In a word, yes. In my opinion, every word on a web page, including the text in links, navigation buttons, mottos and tag lines, all provide context that reinforces the narrative at hand, so almost in effect becoming part of the narrative itself. (This is my story, and I’m sticking to it.)

The major difference with a visual medium (in this case, the user interface of a web site) is the use of graphic visual language that adds the extra dimension of inferred meaning or context to the wordy narrative.

Parsing photographs, words, icons, and interpreting (feeling) colours in a design is all part of “reading the page”. The designer of it has infused their own cultural symbols, values or expectations to some degree, so that the audience can relate to it more effectively.

Perhaps we’re back to Marshall McLuhan again…

If the cover of your favourite book, or the navigation controls on your favourite eBook Reader, have become strongly associated with the words in the text, then I’d say that the medium will have indeed become entwined in the message.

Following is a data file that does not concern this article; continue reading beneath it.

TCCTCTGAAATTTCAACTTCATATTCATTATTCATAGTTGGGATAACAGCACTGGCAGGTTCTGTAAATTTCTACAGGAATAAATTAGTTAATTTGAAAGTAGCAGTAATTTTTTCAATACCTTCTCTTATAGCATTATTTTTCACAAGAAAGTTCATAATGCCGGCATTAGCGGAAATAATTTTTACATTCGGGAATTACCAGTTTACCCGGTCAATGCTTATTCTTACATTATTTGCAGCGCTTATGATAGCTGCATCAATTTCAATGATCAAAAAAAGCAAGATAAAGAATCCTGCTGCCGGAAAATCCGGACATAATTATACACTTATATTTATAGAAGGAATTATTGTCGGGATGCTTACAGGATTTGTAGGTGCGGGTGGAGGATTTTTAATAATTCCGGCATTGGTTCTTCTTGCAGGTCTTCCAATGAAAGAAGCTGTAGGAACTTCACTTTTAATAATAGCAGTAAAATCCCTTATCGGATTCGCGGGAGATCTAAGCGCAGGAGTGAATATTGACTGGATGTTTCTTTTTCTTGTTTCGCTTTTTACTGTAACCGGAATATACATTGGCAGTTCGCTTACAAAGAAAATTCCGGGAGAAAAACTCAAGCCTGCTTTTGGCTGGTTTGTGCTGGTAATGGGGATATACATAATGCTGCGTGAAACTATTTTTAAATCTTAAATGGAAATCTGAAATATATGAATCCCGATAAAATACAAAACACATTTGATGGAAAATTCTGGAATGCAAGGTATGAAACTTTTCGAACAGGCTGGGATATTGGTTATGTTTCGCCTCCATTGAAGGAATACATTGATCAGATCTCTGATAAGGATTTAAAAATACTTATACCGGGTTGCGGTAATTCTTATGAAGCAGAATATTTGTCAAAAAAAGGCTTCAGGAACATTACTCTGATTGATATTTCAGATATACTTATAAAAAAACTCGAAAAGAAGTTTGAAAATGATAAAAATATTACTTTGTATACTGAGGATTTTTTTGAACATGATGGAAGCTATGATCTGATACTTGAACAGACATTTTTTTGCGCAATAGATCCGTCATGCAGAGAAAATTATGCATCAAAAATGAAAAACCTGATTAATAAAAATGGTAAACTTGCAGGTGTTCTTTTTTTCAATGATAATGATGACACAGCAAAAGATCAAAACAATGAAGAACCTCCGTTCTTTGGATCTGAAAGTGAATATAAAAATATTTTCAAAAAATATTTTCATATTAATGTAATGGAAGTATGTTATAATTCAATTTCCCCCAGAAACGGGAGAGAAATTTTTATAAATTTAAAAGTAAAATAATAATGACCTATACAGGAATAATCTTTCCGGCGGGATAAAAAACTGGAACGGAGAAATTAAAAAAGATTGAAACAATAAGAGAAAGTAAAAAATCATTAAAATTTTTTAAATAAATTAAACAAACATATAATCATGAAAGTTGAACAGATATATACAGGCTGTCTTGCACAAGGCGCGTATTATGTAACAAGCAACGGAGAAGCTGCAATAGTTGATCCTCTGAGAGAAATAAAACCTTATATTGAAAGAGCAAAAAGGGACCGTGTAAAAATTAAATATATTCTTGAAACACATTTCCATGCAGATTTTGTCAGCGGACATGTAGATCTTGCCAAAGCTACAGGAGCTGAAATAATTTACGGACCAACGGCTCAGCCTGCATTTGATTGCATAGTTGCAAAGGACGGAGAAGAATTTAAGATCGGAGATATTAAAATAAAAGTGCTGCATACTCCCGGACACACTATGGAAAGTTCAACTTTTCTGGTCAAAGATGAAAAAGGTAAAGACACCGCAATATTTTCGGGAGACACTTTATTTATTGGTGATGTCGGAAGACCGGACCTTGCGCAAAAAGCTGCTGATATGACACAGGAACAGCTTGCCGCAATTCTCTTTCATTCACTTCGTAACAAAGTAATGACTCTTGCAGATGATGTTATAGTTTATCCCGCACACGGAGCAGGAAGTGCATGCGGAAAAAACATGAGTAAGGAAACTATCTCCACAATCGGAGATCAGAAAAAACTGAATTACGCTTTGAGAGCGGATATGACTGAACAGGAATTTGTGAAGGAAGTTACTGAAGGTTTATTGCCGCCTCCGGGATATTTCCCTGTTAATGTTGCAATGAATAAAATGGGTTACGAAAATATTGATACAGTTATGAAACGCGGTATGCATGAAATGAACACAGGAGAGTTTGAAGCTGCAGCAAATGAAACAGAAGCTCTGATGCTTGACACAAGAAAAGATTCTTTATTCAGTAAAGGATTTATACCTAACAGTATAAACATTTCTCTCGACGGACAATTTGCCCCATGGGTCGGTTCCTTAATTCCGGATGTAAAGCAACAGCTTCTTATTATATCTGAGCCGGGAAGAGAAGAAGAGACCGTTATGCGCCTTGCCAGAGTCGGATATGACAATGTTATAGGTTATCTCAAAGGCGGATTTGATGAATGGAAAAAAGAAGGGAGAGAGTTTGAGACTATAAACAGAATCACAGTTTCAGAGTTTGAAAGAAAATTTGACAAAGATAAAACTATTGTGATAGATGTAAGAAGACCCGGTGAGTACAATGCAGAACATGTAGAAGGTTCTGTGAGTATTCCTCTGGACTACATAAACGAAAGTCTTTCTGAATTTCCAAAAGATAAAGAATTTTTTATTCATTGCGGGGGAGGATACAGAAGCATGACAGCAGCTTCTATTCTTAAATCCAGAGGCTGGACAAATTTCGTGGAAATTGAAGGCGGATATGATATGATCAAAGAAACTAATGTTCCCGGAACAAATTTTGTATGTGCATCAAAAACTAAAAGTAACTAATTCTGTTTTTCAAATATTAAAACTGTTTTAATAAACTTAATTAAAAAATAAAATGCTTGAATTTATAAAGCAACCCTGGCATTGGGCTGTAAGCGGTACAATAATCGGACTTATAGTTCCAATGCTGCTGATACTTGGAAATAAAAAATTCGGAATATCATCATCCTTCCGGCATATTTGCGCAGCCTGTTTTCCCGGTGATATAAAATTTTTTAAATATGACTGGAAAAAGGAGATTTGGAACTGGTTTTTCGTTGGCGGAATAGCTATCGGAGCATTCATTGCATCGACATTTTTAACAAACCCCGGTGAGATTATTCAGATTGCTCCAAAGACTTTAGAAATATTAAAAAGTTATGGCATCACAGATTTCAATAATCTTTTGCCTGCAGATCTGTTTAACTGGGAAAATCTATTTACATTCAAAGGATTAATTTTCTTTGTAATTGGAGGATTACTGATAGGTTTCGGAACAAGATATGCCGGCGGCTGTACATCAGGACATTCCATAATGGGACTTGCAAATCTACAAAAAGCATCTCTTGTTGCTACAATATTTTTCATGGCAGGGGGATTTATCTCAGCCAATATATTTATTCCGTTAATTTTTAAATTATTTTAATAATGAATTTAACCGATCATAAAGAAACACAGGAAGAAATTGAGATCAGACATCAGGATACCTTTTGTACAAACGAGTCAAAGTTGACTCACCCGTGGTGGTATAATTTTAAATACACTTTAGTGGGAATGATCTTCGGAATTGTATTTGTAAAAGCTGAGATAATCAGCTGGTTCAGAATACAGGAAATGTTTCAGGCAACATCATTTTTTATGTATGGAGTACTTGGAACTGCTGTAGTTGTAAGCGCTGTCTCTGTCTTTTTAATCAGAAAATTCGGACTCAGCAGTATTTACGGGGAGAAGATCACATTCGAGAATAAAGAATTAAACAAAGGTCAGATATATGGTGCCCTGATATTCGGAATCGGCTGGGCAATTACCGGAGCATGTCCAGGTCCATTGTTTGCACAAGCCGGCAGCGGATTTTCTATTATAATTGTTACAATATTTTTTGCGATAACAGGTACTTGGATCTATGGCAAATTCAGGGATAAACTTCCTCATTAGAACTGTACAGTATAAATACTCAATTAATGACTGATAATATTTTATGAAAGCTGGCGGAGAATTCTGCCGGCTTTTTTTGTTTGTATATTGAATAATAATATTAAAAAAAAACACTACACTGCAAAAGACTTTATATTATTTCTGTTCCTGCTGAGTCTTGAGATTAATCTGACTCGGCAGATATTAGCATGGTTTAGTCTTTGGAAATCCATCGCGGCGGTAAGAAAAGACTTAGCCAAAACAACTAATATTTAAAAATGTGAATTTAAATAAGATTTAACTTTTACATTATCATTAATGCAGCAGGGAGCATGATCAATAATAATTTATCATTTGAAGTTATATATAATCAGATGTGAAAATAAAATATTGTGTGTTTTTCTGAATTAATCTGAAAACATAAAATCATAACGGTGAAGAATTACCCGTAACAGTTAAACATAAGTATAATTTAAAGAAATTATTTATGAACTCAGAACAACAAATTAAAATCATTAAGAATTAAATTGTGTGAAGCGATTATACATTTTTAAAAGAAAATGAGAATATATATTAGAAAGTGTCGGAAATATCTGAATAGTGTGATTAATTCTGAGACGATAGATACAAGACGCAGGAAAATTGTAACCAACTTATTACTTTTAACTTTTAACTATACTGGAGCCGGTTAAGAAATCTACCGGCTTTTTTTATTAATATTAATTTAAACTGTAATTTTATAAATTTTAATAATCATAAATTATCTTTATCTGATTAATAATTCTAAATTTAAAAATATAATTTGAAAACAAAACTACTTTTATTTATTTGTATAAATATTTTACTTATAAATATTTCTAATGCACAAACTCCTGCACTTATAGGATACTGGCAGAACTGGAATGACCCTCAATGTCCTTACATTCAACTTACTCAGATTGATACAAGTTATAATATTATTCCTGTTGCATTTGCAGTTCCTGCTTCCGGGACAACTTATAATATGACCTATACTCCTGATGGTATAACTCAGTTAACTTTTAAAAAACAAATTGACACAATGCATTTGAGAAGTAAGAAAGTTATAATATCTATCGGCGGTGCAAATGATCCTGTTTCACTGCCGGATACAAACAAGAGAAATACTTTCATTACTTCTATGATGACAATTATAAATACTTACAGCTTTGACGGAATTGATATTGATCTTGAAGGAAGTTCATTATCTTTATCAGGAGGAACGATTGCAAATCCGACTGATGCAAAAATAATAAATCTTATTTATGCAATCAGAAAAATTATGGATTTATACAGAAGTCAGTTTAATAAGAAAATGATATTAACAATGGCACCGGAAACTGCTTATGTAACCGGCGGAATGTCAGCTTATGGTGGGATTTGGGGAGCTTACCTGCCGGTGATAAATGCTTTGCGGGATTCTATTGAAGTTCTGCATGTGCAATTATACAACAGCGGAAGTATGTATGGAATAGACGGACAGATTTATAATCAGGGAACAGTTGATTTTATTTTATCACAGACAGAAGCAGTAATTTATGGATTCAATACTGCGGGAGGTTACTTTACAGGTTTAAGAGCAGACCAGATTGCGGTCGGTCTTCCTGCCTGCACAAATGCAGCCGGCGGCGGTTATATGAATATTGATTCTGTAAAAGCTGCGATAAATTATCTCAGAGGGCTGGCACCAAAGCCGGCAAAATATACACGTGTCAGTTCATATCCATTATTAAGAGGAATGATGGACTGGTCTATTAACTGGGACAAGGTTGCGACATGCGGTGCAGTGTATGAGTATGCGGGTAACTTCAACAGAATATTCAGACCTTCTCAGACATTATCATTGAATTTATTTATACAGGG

Meditating on Now, the Past, and Raw Material…

Sometimes, a good moment in the present helps you to reflect better on the past, or plan for the future. In my case, a yearly summer vacation to a lovely ocean-side spot near Parksville, BC provided a welcome chance to unwind and reflect.

I also started reading Craig Ferguson’s biography, “American on Purpose”, and even after just a few chapters, the man’s wit, silliness, and achingly honest description of his family and his life have inspired me. Craig’s description of his parents in particular, and the almost glamorous impression they left with him was strikingly familiar to me. He describes his father’s handsome, slender appearance in one instance, and in another instance after his father has become drunk, his biting sarcasm or bitter authority.

This depiction of two-sided grace resonates strongly with my own memories of my parents. Probably everyone wants to remember their parents in a positive way if they can. Children (at least the youngest ones) tend to idolize at least one parent, and place them high on the idolatry scale. I think this must be related to bonding and learning by example. It can be heartbreaking and devastating to find out just how weak-willed, vulnerable or unworthy a parent can be. As kids, it can be hard to  watch our parents (or any significant adults in our lives) act badly or make all-too-human mistakes.